John Wall hasn’t had a bad year by any means, according to his pertinent statistics. He’s averaging 18.0 points per game, 9.5 assists per game and 3.5 turnovers per game. His assist to turnover ratio is 2.7 which is pretty good. He’s managing the team very well even when he isn’t scoring and that’s what you want out of a max point guard.
But the issue with Wall so far this season has been a lack of driving and his shot selection. He’s shooting 38.9% from the field and also has a 44.2% eFG percentage. Both of those numbers need to improve, but the reason why they’re the way they are is because Wall isn’t getting enough opportunities to finish at the rim. He’s taking a lot of jump shots and he isn’t a good enough jump shooter to take so many jumpers.
Taking a look at Wall’s shot chart, you’ll see what I mean:
A majority of Wall’s shots have come from the midrange area. While he’s improved his three point shooting so far in the season, he needs to focus more on getting into the restricted area and getting shots up at the rim. He’s got 34 total shots in the midrange area and 8 shots from close range compared to just 25 shots at the rim where he hits shots at an average clip.
So why is that? Why hasn’t Wall been able to get to the rim? According to Stat VU’s data available on NBA.com, Wall only had 30 total drives this season that have come outside of fastbreak opportunities. Wall’s shot percentage on those drives is 21%. He only has scored 12 points on those drives. That means he’s only scoring two points per game on drives–something that is unacceptable.
While Wall’s monstrous assist numbers and improved three point shooting have really gotten him off to a good start, I’d still like to see more shots at the rim. But in examining why Wall hasn’t been able to get to the rim, I think we can easily see why. Take a look at this screen shot below.
Take a look at the spacing on this play. Wall takes an early shot in the clock because the play is broken here. With Beal and Ariza in the paint, that gives the Pistons a lot more leverage in guarding a Wall drive.
Plus, Will Bynum and Andre Drummond have layered up against him. Drummond has sagged back toward the paint and is giving Wall the middle of the floor instead of sending him toward the sideline. If Wall get’s by Will Bynum, Drummond will serve as the wall between Wall and the rim.
Wall has seen this type of coverage even without a clogged paint area.
As you can see here, there are four 76ers in the paint while Wall has the ball. Michael Carter Williams has been caught on Trevor Booker’s screen so Thaddeus Young becomes the on ball defender. But Spencer Hawes leaves Marcin Gortat to add another defensive layer if front of the rim. Evan Turner leaves the corner to box out Gortat if Wall puts up a shot. James Anderson also leaves Bradley Beal alone on the wing.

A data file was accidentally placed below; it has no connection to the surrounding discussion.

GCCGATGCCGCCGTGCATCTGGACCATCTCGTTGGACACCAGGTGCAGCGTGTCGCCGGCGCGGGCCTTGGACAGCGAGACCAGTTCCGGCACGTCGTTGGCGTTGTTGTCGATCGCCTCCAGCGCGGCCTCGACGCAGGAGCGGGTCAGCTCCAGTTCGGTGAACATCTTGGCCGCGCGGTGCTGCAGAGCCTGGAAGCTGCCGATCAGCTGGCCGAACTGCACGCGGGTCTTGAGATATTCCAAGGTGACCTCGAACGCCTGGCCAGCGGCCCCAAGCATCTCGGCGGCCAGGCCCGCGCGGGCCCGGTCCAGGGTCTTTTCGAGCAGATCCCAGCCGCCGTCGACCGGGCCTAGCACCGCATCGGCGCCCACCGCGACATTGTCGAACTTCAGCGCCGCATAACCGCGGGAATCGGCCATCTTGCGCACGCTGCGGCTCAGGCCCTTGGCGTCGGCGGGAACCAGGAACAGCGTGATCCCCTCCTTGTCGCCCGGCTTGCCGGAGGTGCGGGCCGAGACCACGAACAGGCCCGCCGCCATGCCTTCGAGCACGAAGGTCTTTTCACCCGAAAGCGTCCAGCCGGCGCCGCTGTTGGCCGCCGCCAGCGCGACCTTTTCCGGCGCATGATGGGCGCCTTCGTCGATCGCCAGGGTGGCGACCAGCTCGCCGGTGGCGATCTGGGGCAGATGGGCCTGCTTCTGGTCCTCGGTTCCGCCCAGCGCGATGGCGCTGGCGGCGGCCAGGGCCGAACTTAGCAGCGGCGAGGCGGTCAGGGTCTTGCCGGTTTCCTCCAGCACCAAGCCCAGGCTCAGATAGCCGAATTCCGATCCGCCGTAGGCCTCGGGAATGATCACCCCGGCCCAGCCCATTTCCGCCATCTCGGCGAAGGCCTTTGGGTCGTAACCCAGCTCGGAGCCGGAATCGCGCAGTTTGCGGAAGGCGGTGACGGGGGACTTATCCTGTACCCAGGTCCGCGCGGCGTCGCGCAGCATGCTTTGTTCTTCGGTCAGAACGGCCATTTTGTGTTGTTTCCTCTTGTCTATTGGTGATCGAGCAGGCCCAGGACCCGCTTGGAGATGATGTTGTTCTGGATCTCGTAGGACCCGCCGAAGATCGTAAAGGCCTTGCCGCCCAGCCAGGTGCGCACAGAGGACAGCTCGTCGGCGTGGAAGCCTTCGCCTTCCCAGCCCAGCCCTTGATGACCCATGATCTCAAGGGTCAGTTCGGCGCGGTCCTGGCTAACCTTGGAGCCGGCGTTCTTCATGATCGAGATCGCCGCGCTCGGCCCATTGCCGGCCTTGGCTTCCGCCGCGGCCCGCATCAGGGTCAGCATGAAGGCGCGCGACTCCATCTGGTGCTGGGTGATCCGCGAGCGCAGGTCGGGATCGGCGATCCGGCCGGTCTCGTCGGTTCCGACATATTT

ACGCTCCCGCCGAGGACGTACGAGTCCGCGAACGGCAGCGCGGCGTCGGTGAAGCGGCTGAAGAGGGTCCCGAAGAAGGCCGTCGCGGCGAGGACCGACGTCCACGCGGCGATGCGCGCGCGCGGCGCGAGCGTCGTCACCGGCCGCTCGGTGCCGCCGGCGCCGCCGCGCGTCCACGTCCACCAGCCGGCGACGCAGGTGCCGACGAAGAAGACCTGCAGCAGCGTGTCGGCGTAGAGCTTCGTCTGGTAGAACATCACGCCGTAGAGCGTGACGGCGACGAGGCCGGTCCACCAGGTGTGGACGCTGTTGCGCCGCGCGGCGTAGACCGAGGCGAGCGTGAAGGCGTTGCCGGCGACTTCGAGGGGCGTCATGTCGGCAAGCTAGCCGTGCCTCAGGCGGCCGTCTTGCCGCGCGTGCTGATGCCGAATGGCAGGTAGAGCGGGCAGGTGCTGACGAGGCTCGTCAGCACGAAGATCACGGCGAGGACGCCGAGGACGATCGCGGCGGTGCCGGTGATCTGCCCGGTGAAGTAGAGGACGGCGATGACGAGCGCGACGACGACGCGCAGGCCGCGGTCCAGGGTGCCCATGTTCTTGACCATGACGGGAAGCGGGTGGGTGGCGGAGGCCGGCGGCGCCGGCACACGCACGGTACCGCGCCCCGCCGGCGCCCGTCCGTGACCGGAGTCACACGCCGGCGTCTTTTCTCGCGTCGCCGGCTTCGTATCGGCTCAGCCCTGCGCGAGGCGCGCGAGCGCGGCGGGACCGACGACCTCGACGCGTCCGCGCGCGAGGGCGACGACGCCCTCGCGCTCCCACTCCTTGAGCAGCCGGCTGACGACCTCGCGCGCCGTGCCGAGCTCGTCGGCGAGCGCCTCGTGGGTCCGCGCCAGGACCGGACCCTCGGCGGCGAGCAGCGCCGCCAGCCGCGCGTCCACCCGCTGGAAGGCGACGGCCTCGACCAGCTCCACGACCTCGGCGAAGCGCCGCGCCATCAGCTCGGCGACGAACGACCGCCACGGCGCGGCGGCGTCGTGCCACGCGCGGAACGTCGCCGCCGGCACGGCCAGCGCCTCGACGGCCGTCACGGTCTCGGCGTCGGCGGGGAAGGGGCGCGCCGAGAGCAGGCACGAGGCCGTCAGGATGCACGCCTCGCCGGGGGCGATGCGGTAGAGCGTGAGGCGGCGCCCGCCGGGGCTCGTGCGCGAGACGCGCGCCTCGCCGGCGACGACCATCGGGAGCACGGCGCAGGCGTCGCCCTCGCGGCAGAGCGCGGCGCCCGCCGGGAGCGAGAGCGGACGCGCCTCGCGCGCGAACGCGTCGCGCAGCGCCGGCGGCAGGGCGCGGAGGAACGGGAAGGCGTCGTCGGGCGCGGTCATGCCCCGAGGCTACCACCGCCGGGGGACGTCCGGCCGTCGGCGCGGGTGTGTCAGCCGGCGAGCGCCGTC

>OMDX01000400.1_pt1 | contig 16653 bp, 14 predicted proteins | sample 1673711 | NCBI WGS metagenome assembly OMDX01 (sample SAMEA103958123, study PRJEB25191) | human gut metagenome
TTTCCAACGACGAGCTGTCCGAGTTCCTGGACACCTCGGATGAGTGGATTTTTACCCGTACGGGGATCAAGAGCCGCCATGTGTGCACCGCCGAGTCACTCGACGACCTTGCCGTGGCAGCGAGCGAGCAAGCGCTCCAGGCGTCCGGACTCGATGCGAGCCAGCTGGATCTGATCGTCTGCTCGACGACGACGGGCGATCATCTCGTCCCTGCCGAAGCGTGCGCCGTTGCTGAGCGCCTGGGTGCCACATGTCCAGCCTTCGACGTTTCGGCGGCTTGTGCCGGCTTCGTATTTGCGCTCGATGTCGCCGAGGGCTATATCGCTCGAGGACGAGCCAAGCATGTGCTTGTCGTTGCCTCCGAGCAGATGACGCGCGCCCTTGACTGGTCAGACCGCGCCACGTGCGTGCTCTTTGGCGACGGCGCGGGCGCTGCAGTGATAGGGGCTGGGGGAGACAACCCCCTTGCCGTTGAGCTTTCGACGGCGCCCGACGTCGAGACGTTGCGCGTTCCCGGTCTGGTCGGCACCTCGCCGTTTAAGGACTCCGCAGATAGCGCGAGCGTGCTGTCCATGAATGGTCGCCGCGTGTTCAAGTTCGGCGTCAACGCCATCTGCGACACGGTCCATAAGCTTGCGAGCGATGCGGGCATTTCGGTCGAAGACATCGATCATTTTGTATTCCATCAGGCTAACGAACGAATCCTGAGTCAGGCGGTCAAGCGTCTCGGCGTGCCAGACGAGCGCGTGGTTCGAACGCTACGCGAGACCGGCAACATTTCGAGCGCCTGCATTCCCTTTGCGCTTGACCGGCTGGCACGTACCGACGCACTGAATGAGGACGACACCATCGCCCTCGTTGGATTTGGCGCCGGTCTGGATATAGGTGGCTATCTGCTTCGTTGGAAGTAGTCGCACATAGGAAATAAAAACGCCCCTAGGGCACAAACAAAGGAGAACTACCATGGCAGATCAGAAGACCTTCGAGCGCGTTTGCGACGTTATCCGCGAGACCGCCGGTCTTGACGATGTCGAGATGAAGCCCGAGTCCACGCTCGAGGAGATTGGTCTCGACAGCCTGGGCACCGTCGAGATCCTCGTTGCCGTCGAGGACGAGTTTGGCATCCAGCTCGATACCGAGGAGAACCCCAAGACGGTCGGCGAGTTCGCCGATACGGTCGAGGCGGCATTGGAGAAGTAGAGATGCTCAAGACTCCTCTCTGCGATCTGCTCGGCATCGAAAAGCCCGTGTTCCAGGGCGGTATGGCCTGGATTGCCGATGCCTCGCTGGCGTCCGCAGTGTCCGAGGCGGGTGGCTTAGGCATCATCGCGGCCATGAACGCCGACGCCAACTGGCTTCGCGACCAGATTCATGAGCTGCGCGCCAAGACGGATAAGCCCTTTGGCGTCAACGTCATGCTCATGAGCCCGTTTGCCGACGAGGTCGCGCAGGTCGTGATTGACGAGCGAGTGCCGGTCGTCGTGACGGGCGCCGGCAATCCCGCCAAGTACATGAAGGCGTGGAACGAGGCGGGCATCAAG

If Wall wants, he can either make a pass to the corner or the wing. Instead, he settles for an off-dribble jumper. It wasn’t the most solid option, but it was uncontested and open.
As you can see, teams are stacking their entire defenses against Wall. It’s difficult to get to the bucket when the defense opts to play this way. And since a lot of Wall’s PnR opportunities come from the side of the floor, it’s easy to stack against him or even ICE him if you need to.
Take a look at this possession where Wall starts from the middle on a screen. Gortat screens his man out of the play and he gets a one on one with Spencer Hawes. Wall is able get to the rim. The three other defenders are hesitant to help because Wall’s passing options are easier to locate.
Not to mention that a lot of Wall’s drives have turned into assists. He’s really been a pass first point guard through these first couple of games. That’s why we’ve see a slight inflation in Wall’s assist numbers. He’s done a great job of getting his teammates involved while driving and kicking.
Wall is second in the league in “secondary” assists per game. A “secondary” assist is defined as the quantity of passes made by a player to the player that earned the assist. In other words, it’s a pass to a player that passes to another player for an assist. This generally reflects a given player’s ability to collapse the defense and create openings for others. John Wall is second behind NATE WOLTERS?!? with 2.8 “secondary” assists per game.
Wall also is second in the league behind Chris Paul with points from assists per game. The Wizards score 24.2 points per game off of Wall’s assists. So Wall’s lack of rim attacking on drives is for a reason. He’s getting his teammates more involved and sees that finishing over two or three defenders would be hard. He needs to draw more fouls, but it’s good that he doesn’t try to force them.
I think that as defenses start to defend the three point shooting on the Wizards more, the driving lanes for Wall will come. We’ll see his shooting percentages go up along with his free throw rate. It’s a long season and defenses are going to have to change the way that they’re playing him as things start to develop.